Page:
My Shoulder Hurts When I Swim Freestyle

I recently asked the My Triathlon Swim community to share their biggest challenge, when it comes to swimming freestyle. I received some great responses. (A BIG thank you to everyone who replied.)

Many of the usual suspects were represented in the feedback….

I swallow water when I breathe…”

“My legs sink!

But several members of the community listed injuries as their biggest challenge. This isn’t really a surprise, since swimming can be brutal on upper body joints, especially the shoulders.

There are a couple of common stroke-related factors that can contribute to shoulder injuries. One causes shoulder injuries when preforming an incorrect stroke technique, while the other causes injury when attempting a correct stroke technique.

Here’s what I mean….

Figure 1

Incorrect Hand Entry: Through, Not Over
As your hand enters the water your goal is to reach through the water to around 12-inches below the surface. (See the lower half of Figure 1.)  You’re reaching and gliding, in search of stable water in which to “anchor” your hand.

Instead of reaching through the water, many swimmers reach over the water. (See the upper half of Figure 1.)

This creates three issues:

  1. Brings air down into the catch zone.
  2. Forces the swimmer to start pulling immediately, without gliding and finding stable water.
  3. Places a tremendous amount of stress on the shoulder joint.

If you suffer from shoulder pain when you swim, take a look at how your hand enters the water. Is your arm already straight when your hand enters? Do you see a big pool of bubbles where your hand entered? If so, consider entering with a bent arm and reaching through the water. Then glide.

Correct Catch: Strength and Flexibility is Key
Once you’ve reached through the water, glided on your lead hand, and found that stable water, it’s time to start your pull.

Figure 2

The correct technique here is to keep a high elbow and make a “paddle” with your hand and forearm, as illustrated in the lower half of Figure 2. Many swimmers drop their elbow and “slip” the water. (See the upper half of Figure 2.)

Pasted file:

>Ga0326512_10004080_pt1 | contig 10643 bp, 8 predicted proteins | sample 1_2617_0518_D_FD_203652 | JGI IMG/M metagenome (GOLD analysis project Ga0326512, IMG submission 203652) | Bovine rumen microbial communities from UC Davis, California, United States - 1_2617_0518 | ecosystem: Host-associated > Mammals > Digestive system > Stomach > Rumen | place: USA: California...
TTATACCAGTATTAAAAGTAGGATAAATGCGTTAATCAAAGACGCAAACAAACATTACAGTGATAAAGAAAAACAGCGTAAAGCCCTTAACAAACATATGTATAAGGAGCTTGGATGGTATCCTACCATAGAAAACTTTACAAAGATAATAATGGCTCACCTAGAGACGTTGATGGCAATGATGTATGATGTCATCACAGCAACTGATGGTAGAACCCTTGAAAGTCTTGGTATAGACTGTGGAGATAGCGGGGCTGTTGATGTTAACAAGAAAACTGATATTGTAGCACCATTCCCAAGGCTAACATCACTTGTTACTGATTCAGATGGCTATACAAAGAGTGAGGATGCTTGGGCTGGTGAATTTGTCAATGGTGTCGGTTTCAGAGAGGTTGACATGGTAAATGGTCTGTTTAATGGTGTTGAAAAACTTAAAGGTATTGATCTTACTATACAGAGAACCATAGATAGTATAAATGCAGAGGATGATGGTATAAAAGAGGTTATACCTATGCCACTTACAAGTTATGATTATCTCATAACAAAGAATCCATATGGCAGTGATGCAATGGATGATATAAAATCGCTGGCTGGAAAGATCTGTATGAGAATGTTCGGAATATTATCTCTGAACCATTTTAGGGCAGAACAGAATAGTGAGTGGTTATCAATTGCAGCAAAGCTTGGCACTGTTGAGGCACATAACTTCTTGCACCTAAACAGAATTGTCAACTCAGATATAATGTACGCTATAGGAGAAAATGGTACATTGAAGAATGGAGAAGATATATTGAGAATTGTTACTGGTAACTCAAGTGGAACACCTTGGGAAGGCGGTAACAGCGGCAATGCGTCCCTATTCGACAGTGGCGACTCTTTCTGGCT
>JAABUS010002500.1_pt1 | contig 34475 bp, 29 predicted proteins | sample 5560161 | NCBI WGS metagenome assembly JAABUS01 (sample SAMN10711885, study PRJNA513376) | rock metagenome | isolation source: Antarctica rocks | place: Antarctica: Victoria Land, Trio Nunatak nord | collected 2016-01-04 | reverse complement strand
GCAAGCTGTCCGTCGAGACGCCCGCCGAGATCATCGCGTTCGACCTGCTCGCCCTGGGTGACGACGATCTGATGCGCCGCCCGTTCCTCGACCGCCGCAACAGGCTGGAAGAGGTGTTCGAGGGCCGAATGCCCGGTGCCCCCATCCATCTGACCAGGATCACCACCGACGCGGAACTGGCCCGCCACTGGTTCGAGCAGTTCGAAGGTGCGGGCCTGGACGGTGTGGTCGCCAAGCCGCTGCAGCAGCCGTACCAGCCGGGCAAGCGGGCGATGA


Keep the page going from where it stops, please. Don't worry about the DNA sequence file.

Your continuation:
Performing a high-elbow catch is the most advanced skill we discuss on this beginner site. You can read more about the correct catch technique in the book, plus get workouts in the workout section.

A high-elbow catch requires strength and flexibility. For that reason, it’s important to stretch and strengthen your shoulder joints, using dry land exercises.

If you’re looking for a good way to strengthen your shoulders for swimming, consider getting a set of StretchCordz. I often encourage swimmers to keep a set at the office or home and do a few sets each day. You’ll be surprised how quickly you see a difference in your stroke.

I hope these stroke tips help with any shoulder injuries. However, stroke adjustments might not be the fix for your shoulder issues. I encourage you to see a medical professional if shoulder pain persists.

Should I cup my hands when I swim?

One fairly common question I get from beginner triathletes is, “Should I cup my hand when I pull underwater?”  This is a fair question. It seems like cupping the hand would help the swimmer scoop more water. This might make sense if the underwater pull was a straight-line, scooping action. But, it’s not.

Let’s review a section from the Essential Swim Skills for Beginner Triathletes book…

How the hand enters the water is important because it “sets up” the all-important catch phase. The “catch” happens when a swimmer reaches through the water and anchors their lead hand in stable water. Keeping ahold of this water while applying accelerated pressure is the key driving force for triathlon swimmers.

(Editor’s note: Get the free of Essential Swim Skills for Beginner Triathletes.)

There are two pieces of the above statement you should make note of….“keeping ahold of water” and “applying pressure.”

To “apply pressure,” swimmers should maximize the hand’s surface area by keeping it flat. Swimmers should think of their hand (and forearm) as an oar, rather than spoon. In other words, cupping the hand reduces the surface area and should be avoided.

To “keep ahold” of water throughout the pull, swimmers must adjust the pitch of their hand. The underwater pull is not a straight back pull. Swimmers who effectively use the pitch of their hand to find stable water and propel themselves forward are said to have a good “feel for the water.”

So, rather than cupping the hand and scooping water, swimmers are far more effective if they maintain a flat hand and adjust the pitch of their hand throughout the pull.

One of the best drills to improve your feel for the water is sculling. When sculling, a swimmer keeps their hands and arms along a horizontal plane, i.e. moving from left to right. In other words, their hands do not travel along their body line at all. They use the pitch of their hands, as they move them in-and-out to create forward momentum. Think of how the pitch of a propeller moves an object forward. Sculling is often a very slow exercise, and that’s fine.